Tom: "I whip my blade up with both hands, eviscerating the bastard in front of me and his chest opens up like a paper bag dumping his internal organs out onto the floor and blood sprays out covering my front.  I kick the body back where it slams into the guy standing in the doorway.  With his friends blood dripping off my face and my blade I flick it tot he side leaving a line of red on the floor as I give him my best Arena victory scream and vow his death will be even worse.   He and the other guy in the hallway turn and run, dropping their weapons and I slowly turn toward Faelin."

Note: This is an excellent way to narrate the character's 'killing' the remaining mooks.  You don't have to kill a creature to get victory over it.  The player now feels like a flippin hero of legend with his actions.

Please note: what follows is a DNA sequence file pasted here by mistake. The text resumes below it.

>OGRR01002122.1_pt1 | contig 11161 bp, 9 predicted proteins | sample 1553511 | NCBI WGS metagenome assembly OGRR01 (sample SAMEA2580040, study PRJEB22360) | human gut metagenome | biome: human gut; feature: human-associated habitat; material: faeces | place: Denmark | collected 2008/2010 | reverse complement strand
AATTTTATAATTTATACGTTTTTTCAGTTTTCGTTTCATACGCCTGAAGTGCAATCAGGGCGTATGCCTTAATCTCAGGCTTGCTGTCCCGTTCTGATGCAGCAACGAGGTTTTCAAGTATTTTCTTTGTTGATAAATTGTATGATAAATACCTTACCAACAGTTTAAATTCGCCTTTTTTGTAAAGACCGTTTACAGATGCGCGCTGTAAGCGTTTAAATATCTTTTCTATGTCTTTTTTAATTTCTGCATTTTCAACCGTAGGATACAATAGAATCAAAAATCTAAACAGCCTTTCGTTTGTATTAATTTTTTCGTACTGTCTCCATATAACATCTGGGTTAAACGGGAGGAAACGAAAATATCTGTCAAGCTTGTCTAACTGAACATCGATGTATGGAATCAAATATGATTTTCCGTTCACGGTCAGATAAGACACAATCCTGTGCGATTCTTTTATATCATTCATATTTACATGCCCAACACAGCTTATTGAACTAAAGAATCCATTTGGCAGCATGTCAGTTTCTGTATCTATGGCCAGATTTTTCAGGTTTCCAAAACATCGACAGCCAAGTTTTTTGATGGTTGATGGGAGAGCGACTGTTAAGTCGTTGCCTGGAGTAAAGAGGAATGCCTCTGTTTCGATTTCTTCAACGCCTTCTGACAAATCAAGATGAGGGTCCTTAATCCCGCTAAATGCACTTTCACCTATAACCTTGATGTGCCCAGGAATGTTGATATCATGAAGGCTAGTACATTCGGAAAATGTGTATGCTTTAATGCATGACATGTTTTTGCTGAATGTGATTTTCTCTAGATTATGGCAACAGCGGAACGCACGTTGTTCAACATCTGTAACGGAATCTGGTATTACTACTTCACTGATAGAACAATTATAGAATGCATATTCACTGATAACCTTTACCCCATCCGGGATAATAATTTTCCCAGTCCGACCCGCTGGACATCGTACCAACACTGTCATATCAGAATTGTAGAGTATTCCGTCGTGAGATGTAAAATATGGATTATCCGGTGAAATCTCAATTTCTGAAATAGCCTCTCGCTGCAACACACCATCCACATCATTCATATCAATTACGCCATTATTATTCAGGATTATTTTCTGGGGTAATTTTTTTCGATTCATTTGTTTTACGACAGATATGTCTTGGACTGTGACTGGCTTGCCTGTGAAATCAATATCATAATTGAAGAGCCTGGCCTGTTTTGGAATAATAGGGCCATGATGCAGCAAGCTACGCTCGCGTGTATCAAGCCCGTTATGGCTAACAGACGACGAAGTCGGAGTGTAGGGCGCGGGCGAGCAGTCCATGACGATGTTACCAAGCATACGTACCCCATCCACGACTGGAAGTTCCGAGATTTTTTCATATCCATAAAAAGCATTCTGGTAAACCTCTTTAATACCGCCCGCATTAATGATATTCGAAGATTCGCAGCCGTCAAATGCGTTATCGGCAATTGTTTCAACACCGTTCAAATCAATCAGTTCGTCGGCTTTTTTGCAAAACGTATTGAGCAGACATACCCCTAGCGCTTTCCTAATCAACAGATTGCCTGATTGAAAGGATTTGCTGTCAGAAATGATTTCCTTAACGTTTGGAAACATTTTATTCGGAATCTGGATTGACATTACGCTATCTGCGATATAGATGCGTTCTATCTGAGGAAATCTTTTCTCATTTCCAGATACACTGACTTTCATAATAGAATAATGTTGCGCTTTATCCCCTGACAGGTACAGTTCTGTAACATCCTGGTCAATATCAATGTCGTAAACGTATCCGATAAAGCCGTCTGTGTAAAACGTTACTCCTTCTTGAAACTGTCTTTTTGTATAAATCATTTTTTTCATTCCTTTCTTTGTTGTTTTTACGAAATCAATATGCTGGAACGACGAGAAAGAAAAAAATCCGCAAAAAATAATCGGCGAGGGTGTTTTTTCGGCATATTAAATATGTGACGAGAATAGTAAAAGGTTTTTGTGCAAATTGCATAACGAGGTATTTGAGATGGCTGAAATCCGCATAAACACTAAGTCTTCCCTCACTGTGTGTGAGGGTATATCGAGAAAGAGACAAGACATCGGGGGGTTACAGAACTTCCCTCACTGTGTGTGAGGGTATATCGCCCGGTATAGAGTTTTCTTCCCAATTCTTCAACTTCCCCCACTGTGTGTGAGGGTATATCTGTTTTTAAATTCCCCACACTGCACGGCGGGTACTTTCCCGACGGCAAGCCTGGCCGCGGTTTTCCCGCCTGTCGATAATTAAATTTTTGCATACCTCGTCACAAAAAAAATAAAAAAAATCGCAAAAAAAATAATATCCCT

GM/Faelin: "Shadows take you!  What's it going to take to let me walk out of here."

Note: Faelin is a coward and a bully.  Without his men to back him up, he wants no part of this fight.  Not after seeing three of his men killed in seconds and two others scared away.  

Round 3 results:  Three thugs dead or dying, two removed from the encounter, both of the remaining primary characters unwounded.

Round 4: 

Tom: "I advance on him slowly with a terrible purpose on my face and with proper Princess Bride intonation say 'Drop. Your. Sword.'"

GM: "Give me a Charisma check to intimidate him.  He rolled a 14 to oppose"

Tom: "Damn, a 11, +1 for my Charisma mod.  Could I get +2 for my experience intimidating people in the arena? What about the escalation die?"

GM: "Sure on the background use, no on the ED, it's only for attack rolls per the rules although I'd be tempted to use it here.   But that'll give you a 14 and I'll give you the tie."